When sitting with patients in the hospital who struggle with the unknown of why they are there and what will become of them (and their families) the last thing I do is try to fabricate reasons so that it makes sense. It doesn’t, and I’m not going pretend that it does. Rather, I remind them of what I do know: The Presence of God is here. God does not go out of his way to give us an easy life. God does, however, go far out his way to communicate his glorious Presence with us.

Pillar of Cloud and Fire 2

God kept constant vigil over the ancient Israelites, powerfully seen with the pillar of cloud by day and pillar of fire by night. Nothing was going to happen to the Jewish people without first passing through the mighty hands of God. Not only do I know God is with us, I also know he neither slumbers nor sleeps (Psalm 121). When God keeps vigil, God keeps vigil! No smoke or bathroom breaks with God. God’s vigilance is relentless and wondrous, giving assurance to the godly and terrifying the ungodly.

Once we are out in the wilderness of uncertainty, there is no turning back.

That’s okay. The Presence of God patrols the area and divinely guards our every move. For the Christian, the Presence has found its fulfillment in the person of Jesus. Although Christians everywhere serve a risen and ascended Christ, the Divine Presence remains with glorious constancy through the Holy Spirit, the Paraclete, the One who is consistently alongside us, empowering us and advocating on our behalf. The beautiful theological truth here is that God is both transcendent (far above us) and immanent (intimately close to us) at the same time, all the time.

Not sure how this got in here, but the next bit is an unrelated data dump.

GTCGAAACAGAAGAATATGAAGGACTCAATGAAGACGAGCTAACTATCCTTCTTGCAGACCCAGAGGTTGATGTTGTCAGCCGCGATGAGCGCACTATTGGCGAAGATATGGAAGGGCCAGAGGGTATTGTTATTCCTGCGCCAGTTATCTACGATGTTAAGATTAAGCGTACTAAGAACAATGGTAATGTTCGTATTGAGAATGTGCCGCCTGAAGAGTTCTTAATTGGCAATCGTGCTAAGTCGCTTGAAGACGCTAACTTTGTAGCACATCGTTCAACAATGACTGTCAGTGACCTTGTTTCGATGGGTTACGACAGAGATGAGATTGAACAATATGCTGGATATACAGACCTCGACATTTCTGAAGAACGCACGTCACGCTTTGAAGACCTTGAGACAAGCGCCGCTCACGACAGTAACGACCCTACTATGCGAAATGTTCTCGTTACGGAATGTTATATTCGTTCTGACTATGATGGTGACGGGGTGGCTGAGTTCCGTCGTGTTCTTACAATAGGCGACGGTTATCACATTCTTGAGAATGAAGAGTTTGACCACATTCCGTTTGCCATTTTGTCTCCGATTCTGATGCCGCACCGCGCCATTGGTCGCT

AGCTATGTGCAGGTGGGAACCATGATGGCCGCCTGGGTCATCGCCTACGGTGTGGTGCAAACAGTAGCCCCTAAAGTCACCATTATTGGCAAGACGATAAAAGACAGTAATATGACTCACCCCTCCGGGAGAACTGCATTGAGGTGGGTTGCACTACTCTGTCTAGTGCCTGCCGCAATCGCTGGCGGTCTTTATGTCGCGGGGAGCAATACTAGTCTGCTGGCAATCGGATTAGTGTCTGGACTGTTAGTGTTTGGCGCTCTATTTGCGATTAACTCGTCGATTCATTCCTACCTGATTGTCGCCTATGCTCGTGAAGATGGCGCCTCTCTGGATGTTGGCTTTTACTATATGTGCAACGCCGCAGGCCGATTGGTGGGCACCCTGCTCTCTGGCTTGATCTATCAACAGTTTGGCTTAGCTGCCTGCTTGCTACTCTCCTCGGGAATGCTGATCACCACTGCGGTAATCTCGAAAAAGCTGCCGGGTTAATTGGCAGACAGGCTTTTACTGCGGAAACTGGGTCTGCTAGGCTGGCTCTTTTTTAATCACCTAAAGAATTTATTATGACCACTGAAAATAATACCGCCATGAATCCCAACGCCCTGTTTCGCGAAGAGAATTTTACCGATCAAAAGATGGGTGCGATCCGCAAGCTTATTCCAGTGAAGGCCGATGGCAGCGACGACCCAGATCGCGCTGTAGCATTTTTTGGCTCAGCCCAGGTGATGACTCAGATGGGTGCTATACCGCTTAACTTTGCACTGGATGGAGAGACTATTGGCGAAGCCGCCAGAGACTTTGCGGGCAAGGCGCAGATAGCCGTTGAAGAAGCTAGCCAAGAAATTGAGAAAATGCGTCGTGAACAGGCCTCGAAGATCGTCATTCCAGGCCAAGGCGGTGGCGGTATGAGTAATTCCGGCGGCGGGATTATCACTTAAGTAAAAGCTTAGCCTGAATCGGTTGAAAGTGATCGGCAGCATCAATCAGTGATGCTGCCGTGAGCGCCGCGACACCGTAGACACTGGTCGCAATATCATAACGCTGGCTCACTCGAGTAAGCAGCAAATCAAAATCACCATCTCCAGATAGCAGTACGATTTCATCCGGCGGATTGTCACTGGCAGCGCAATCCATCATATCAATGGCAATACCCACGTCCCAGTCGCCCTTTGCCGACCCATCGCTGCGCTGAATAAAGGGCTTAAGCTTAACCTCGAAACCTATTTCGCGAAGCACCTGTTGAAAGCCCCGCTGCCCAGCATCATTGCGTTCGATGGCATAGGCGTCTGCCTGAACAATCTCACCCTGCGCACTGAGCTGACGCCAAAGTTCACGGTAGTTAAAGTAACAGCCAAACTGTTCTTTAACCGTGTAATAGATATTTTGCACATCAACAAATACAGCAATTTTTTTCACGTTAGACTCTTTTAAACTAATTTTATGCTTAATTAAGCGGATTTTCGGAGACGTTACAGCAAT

Armed with such a robust theological understanding, trust and confidence come to us without having to resort to ginning up positive thoughts. Instructions and commands which seem like nonsense? No problem. The Transcendent and Immanent One has the Presence all over it. In between a rock-and-hard-place (or an Egyptian army and a Red Sea)? Not an issue. I willingly place myself there knowing that with the Presence, the miraculous is about to happen. We need not buck the difficult circumstances. The Presence has got this.

So, then, let us pray for the Church and for the world, and let us thank God for the great Presence: In the power of the Spirit and in union with Christ, we pray to you, Almighty God, and Father. From the rising of the sun to its setting, we pray to you, ever-vigilant Lord, on behalf of those in despair and darkness, that they may find the hope and light of Christ; those in fear of death, that they may find faith through the resurrection of Jesus; prisoners and captives, widows and orphans, and all those who today need a blessed assurance of the Presence; through Jesus Christ, your Son, our Lord, who with you and the Holy Spirit are one God, now and forever. Amen.

Click God With Us written and sung by Terrian Woods as we contemplate The Presence among us.

Matthew 9:18-34 – Faith

Jesus healing the blind